Content warnings: Discussions of all sorts of horror themes and tropes, gore, abuse etc.
My Rating: 5 out of 5 books
- This book made me laugh, I had no idea nonfiction books could be this funny
- It was fascinating to see how horror changed with the world’s fears.
- I felt this weird surge of pride whenever I saw a book I’ve read being mentioned. Looking at you, Jaws and The Exorcist.
- These books are weird and wonderful and Hendrix clearly adores them.
“Of course, every mother thinks her baby is perfect, but at some point, as her home fills with dead bodies, she has to face facts and admit that the fruit of her womb is a face-eating beast spawned from the deepest recesses of hell.”
I’m just going to say it out of the gate, this is definitely one of my top reads for the year. The first entry in my ‘Nonfiction November’ goal of consuming more facts before the inevitable avalanche of christmas romance, this book was an absolute delight to read. I’ve loved Hendrix’s fiction, one of my favourite horror reads is My Best Friend’s Exorcism and his book Horrorstor is going to make my next visit to Ikea incredibly weird, so I was intrigued to see how his darkly funny writing style would lend itself to a historical study of the genre he excels in.
I knew vaguely that horror paperbacks used to be a big thing, especially in America, but my knowledge ended there. This book is predominantly America-based as, it seems, was the majority of the horror publishing world during the paperback boom of the 70s and 80s, but I felt a little puff of pride whenever England popped up. It was fascinating to see how trends in horror mimicked fears across the nation at large and culminated in some astonishing and astonishingly bizarre fiction the themes of which varied from creepy children to rock star vampires. Need to figure out if your precious blue-eyed baby is secretly Satan’s love child? There’s a chapter for that! Looking to buy that suspiciously cheap piece of real estate which may or may not be on cursed ground? Maybe consult this book first.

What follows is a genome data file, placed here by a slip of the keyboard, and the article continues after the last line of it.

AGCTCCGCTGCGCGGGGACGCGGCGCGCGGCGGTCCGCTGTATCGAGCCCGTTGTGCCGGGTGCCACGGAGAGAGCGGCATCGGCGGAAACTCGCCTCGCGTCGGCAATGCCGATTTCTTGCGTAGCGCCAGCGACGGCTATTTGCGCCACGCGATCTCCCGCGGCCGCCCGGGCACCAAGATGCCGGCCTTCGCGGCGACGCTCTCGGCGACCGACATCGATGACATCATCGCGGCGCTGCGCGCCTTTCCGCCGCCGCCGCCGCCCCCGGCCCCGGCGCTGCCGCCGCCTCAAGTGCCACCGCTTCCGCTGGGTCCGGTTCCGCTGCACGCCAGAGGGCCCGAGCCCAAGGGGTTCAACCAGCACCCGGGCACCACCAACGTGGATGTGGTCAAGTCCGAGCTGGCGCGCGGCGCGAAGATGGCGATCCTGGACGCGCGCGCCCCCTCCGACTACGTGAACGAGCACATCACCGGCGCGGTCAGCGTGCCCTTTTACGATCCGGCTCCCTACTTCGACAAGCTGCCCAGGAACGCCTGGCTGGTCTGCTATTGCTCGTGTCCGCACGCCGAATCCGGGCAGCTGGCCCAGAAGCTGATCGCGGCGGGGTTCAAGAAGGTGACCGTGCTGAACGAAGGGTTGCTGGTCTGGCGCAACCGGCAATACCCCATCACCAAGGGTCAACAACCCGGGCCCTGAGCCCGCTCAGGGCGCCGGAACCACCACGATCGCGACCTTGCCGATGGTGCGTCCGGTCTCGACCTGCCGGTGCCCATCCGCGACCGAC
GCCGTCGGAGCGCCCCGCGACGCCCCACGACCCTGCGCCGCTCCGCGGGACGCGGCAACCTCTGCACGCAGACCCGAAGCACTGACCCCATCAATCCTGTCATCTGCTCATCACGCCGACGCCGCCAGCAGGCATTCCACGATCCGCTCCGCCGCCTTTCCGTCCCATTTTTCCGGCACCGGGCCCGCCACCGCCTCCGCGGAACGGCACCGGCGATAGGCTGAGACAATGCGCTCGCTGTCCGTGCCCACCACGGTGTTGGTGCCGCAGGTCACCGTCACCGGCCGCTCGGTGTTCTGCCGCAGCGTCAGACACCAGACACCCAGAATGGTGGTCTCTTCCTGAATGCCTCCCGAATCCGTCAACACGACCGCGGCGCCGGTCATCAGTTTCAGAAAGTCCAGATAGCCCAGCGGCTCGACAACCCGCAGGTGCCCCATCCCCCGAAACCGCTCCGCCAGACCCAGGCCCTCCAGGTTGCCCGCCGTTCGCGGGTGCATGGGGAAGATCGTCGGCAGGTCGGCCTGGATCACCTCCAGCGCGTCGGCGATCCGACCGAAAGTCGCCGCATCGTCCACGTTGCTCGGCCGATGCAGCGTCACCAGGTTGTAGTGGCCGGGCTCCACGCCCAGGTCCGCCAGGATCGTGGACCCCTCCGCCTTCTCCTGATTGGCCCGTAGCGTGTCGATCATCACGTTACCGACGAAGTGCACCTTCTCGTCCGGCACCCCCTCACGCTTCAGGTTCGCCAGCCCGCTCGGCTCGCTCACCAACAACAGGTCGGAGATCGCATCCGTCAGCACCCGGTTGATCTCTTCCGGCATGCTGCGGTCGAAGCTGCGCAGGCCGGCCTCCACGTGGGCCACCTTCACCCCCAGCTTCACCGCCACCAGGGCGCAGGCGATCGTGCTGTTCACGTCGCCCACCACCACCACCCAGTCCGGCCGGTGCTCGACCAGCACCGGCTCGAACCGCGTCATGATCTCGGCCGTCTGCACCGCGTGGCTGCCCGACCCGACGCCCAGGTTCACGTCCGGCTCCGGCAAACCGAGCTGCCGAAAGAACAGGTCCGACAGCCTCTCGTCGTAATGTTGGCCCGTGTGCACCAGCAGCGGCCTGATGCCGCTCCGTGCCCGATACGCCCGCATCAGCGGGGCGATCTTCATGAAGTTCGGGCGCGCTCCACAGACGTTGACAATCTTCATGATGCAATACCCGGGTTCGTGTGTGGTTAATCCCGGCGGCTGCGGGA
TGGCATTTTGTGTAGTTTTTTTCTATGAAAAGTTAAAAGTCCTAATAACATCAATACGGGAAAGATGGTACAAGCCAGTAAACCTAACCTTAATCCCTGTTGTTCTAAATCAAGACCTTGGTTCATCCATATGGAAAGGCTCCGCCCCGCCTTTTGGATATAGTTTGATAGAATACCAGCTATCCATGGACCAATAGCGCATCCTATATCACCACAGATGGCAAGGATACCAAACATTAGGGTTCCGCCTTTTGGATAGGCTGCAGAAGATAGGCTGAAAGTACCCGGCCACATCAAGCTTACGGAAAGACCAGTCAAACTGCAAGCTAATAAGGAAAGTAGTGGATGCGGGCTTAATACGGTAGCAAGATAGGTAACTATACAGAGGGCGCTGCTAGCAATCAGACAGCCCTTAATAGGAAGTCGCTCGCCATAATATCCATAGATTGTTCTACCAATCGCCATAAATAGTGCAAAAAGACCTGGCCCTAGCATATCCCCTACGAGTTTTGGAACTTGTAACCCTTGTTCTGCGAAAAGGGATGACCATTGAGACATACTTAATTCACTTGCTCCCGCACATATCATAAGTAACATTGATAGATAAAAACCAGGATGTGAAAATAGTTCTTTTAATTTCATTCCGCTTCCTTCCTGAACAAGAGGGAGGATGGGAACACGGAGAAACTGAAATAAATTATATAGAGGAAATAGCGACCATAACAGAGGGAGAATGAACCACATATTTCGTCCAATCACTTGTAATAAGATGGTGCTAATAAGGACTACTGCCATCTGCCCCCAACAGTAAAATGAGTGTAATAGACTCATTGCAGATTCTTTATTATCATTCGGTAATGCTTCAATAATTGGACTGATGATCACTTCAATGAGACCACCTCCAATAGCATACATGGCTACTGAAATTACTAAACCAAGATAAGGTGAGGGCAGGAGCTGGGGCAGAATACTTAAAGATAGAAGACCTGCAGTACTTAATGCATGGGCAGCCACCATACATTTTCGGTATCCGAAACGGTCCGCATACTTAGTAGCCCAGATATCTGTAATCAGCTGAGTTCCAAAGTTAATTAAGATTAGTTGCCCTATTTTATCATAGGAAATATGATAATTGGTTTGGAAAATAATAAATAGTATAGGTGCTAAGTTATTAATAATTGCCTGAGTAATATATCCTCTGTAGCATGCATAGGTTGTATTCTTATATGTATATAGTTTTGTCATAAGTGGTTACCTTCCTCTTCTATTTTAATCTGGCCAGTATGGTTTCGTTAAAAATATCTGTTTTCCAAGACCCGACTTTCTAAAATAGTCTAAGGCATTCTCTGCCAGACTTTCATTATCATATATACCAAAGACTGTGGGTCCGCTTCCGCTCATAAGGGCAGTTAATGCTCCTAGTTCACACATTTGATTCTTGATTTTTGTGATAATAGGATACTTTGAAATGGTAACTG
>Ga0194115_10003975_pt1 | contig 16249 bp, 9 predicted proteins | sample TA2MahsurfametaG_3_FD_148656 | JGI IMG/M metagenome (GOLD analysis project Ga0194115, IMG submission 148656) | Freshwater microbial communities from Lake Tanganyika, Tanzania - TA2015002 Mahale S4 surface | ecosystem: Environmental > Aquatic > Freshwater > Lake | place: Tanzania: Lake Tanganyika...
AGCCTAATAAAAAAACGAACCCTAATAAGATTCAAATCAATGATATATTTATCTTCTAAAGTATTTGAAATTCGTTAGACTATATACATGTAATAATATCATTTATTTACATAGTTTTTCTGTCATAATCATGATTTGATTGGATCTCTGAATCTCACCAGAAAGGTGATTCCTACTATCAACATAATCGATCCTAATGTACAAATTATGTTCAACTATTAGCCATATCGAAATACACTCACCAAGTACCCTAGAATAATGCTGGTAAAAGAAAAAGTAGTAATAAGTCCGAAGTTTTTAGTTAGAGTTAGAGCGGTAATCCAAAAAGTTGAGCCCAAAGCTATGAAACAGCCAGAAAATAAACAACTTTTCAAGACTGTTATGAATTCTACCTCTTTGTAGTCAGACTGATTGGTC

Hendrix shines a light on the criminally underappreciated cover artists of the horror boom. (Side note, this book does use the phrase “born Male” in reference to cover artist Jeffrey Catherine Jones, which is potentially not the best phrasing, but still uses her correct pronouns when referencing her life and works). Through the pages of this book we meet artists and writers from all walks of life, such as George Ziel, an artist who survived internment in Nazi concentration camps and went on to paint beautiful and eerie horror covers. This book is full, cover to cover, with these incredible and bizarre works of art featuring everything from nightdress clad women fleeing shadowy castles to angry infants after the blood of the mothers who rejected them, and from the gory to the gothic it is honestly an experience just to take them all in. Fair warning though, it’s not entirely safe for work. I was reading it in the opticians and I had to close the book for a few minutes because naked satan worshipping ladies were on the page, and a child sat next to me. I needed new glasses people, I didn’t want to be kicked out of Specsavers for introducing a nine year old to well endowed satanists.
This book made me laugh out loud, Hendrix’s trademark wit and humour translate incredibly well into nonfiction. It’s educational and conversational, mixing light hearted fun-poking with serious societal discussions and more than a few facts to entertain friends, dogs and long-suffering partners as you make your way through two decades of total madness. I want to read some of these strange and fantastical books, I want to read more about them, and I really hope that Grady Hendrix writes more nonfiction because this was fantastic!